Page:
Global Rubella Publications

The scientific publications below are authored or co-authored by CDC scientists within the Global Immunization Division, Center for Global Health.

What is rubella?

Rubella (also called German measles) remains a leading, preventable cause of infant death and birth defects. Rubella vaccine is administered through national immunization programs in 173 countries, with two more expected to launch in 2021. Ninety percent of countries worldwide provide protection at 9-12 months of age against rubella infection, and national immunization programs are driving progress toward rubella elimination one country and one region at a time. The Americas have been rubella-free since 2015, and most WHO regions remain on track for rubella elimination despite regional setbacks and COVID-19-related disruptions. The herd immunity threshold for rubella is lower than for measles, and a single dose of vaccine confers lifetime immunity against rubella, unlike the two doses required for measles. Consequently, progress against rubella is outpacing measles progress, and global rubella elimination is expected to be achieved ahead of measles elimination.

2020

The potential role of using vaccine patches to induce immunity: platform and pathways to innovation and commercializationexternal icon.
Badizadegan K, Goodson JL, Rota PA, Thompson KM. Expert Rev Vaccines. 2020;19(2):175–194. doi:10.1080/14760584.2020.1732215

Routine vaccination coverage — worldwide, 2019.
Chard AN, Gacic-Dobo M, Diallo MS, Sodha SV, Wallace AS. MMWR Morb Mortal Wkly Rep. 2000;69:1706–1710. doi:10.15585/mmwr.mm6945a7

Vaccination coverage survey and seroprevalence among forcibly displaced Rohingya children, Cox's Bazar, Bangladesh, 2018: a cross-sectional study.external icon
Feldstein LR, Bennett SD, Estivariz CF, et al. PLoS Med. 2020;17(3):e1003071. doi:10.1371/journal.pmed.1003071

Recent setbacks in measles elimination: the importance of investing in innovations for immunizationsexternal icon.
Goodson JL. Pan Afr Med J. 2020;35(Suppl 1):15. doi:10.11604/pamj.supp.2020.35.1.21740

Progress toward rubella elimination — Western Pacific Region, 2000–2019.
Knapp JK, Mariano KM, Pastore R, et al. MMWR Morb Mortal Wkly Rep. 2020;69(24):744–750. doi:10.15585/mmwr.mm6924a4

Global vaccine action plan lessons learned I: recommendations for the next decadeexternal icon.
MacDonald N, Mohsni E, Al-Mazrou Y, et al. Vaccine. 2020;38(33):5364–5371. doi:10.1016/j.vaccine.2020.05.003

The African Region early experience with structures for the verification of measles elimination — a reviewexternal icon.
Masresha B, Luce R, Tanifum P, Lebo E, Dosseh A, Mihigo R. Pan Afr Med J. 2020;35(Suppl 1):1. doi:10.11604/pamj.supp.2020.35.1.19061

Seroprevalence of measles, rubella, tetanus, and diphtheria antibodies among children in Haiti, 2017external icon.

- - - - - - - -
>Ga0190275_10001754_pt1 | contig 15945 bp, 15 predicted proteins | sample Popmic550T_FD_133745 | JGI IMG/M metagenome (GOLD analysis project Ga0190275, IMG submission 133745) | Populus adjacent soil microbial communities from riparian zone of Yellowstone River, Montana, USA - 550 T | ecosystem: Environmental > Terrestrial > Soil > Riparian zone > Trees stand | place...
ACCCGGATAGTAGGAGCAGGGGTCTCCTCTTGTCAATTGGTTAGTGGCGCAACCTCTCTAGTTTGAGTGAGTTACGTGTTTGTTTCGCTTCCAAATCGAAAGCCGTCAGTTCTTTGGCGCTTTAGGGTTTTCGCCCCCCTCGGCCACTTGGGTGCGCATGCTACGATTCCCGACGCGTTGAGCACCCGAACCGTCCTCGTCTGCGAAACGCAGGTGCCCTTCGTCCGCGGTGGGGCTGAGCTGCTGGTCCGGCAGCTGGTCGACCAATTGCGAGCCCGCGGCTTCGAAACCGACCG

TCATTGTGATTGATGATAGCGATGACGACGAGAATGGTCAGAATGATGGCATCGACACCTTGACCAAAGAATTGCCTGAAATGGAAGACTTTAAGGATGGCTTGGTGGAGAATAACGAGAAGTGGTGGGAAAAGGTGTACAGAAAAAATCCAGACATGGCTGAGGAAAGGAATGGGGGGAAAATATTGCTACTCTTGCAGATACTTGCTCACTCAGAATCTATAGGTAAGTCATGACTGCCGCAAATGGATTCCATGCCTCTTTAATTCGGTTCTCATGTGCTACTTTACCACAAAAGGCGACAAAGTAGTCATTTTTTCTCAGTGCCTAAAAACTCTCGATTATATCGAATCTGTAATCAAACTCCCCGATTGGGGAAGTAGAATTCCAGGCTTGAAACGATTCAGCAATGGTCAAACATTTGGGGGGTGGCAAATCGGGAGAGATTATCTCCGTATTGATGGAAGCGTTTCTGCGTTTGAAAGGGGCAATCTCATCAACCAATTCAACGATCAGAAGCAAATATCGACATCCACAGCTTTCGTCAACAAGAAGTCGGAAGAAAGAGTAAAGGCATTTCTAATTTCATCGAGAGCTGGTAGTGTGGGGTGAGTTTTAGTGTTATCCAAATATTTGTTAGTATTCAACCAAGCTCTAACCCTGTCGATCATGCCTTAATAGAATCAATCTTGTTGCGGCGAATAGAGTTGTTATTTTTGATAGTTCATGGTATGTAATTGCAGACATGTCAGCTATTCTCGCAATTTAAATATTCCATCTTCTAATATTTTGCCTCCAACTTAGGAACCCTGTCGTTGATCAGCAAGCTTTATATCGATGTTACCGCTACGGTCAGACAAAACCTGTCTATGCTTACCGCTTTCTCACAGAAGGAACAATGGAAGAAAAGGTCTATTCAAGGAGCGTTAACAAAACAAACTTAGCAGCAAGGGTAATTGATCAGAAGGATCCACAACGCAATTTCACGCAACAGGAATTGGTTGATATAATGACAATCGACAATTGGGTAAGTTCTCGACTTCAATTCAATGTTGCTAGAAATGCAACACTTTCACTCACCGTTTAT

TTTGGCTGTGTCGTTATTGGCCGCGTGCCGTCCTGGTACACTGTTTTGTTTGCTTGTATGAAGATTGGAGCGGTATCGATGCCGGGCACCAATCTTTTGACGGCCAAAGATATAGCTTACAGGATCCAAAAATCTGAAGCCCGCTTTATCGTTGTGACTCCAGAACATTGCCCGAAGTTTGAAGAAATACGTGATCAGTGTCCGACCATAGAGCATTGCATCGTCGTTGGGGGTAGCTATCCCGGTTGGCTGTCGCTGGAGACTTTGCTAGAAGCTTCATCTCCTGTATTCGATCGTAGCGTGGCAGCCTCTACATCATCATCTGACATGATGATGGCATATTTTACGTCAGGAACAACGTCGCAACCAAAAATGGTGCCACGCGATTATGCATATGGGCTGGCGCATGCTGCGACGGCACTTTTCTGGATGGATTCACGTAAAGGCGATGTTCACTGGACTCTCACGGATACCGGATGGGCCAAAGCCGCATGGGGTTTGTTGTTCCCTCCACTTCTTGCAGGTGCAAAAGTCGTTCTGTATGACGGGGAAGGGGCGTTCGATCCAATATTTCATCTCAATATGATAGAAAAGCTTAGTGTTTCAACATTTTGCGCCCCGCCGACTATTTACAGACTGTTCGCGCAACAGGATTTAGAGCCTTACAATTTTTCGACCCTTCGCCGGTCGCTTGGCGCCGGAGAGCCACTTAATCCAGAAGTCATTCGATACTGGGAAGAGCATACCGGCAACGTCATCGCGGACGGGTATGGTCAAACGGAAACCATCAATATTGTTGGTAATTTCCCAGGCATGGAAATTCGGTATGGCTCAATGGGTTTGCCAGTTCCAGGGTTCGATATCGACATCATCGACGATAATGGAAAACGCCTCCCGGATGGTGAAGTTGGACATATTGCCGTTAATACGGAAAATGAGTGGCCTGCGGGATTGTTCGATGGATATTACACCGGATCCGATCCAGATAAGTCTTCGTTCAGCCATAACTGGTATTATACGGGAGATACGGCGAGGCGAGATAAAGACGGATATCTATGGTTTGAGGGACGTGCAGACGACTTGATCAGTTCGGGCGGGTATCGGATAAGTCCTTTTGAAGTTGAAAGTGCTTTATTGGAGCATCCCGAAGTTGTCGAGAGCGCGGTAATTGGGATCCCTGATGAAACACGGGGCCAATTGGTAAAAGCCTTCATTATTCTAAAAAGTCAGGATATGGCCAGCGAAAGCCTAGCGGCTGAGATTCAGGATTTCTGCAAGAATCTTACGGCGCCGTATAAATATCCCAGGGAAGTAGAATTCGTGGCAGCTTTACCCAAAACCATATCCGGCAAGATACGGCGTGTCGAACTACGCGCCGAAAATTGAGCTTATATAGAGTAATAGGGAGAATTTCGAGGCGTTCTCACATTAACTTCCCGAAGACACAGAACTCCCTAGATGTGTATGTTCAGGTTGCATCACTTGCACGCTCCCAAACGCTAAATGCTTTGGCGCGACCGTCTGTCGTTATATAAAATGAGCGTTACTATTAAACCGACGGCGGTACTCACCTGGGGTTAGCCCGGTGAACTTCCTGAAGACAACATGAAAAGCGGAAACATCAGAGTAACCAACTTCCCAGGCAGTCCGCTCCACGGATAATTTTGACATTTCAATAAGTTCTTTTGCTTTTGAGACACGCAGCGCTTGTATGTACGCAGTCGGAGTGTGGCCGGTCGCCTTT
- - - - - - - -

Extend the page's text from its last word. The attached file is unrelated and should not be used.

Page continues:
Minta AA, Andre-Alboth J, Childs L, et al. Am J Trop Med Hyg. 2020 Oct;103(4):1717­–1725. doi:10.4269/ajtmh.20-0112

The epidemiology of rubella, 2007–2018: an ecological analysis of surveillance dataexternal icon.
Patel MK, Antoni S, Danovaro-Holliday MC, et al. Lancet Glob Health. 2020 Nov;8(11):e1399-e1407. doi:10.1016/S2214-109X(20)30320-X

A microneedle patch for measles and rubella vaccination: a game changer for achieving eliminationexternal icon.
Prausnitz MR, Goodson JL, Rota PA, Orenstein WA. Curr Opin Virol. 2020;41:68–76. doi:10.1016/j.coviro.2020.05.005

2019

Successes and challenges for preventing measles, mumps and rubella by vaccinationexternal icon
Bankamp B, Hickman C, Icenogle JP, Rota PA. Curr Opin Virol. 2019;34:110–116. doi:10.1016/j.coviro.2019.01.002

Genetic characterization of measles and rubella viruses detected through global measles and rubella elimination surveillance, 2016­–2018external icon.
Brown KE, Rota PA, Goodson JL, et al. MMWR Morb Mortal Wkly Rep. 2019;68(26):587-591. doi:10.15585/mmwr.mm6826a3

Accelerating measles and rubella elimination through research and innovation — findings from the Measles & Rubella Initiative research prioritization process, 2016external icon.
Grant GB, Masresha BG, Moss WJ, et al. Vaccine. 2019;37(38):5754–5761. doi:10.1016/j.vaccine.2019.01.081

Progress toward rubella and congenital rubella syndrome control and elimination — worldwide, 2000–2018external icon.
Grant GB, Desai S, Dumolard L, Kretsinger K, Reef SE. MMWR Morb Mortal Wkly Rep. 2019;68(39):855–859. doi:10.15585/mmwr.mm6839a5

Research priorities for accelerating progress toward measles and rubella elimination identified by a cross-sectional web-based surveyexternal icon.
Kriss JL, Grant GB, Moss WJ, et al. Vaccine. 2019 Sep 10;37(38): 5745–5753. doi:10.1016/j.vaccine.2019.02.058

Is there any harm in administering extra-doses of vaccine to a person? Excess doses of vaccine reported to the Vaccine Adverse Event Reporting System (VAERS), 2007–2017external icon.
Moro PL, Arana J, Marquez PL, et al. Vaccine. 2019;37(28):3730–3734. doi:10.1016/j.vaccine.2019.04.088

Assessment of economic burden of concurrent measles and rubella outbreaks, Romania, 2011–2012external icon.
Njau J, Janta D, Stanescu A, et al. Emerg Infect Dis. 2019;25(6):1101-1109. doi:10.3201/eid2506.180339

2018

Progress and challenges in measles and rubella elimination in the WHO European Regionexternal icon.
Datta SS, O'Connor PM, Jankovic D, et al. Vaccine. 2018 Aug 28;36(36):5408–5415. doi:10.1016/j.vaccine.2017.06.042

Use of the revised World Health Organization cluster survey methodology to classify measles-rubella vaccination campaign coverage in 47 counties in Kenya, 2016external icon.
Subaiya S, Tabu C, N'ganga J, et al. PLoS One. 2018;13(7):e0199786. doi:10.1371/journal.pone.0199786

Rubella vaccine: a tale of appropriate caution and remarkable successexternal icon.
Zimmerman LA, Reef SE, Orenstein WA. JAMA Pediatr. 2018 Jan 1;172(1):95–96. doi:10.1001/jamapediatrics.2017.4178

Page last reviewed: March 30, 2021
Content source: Global Immunization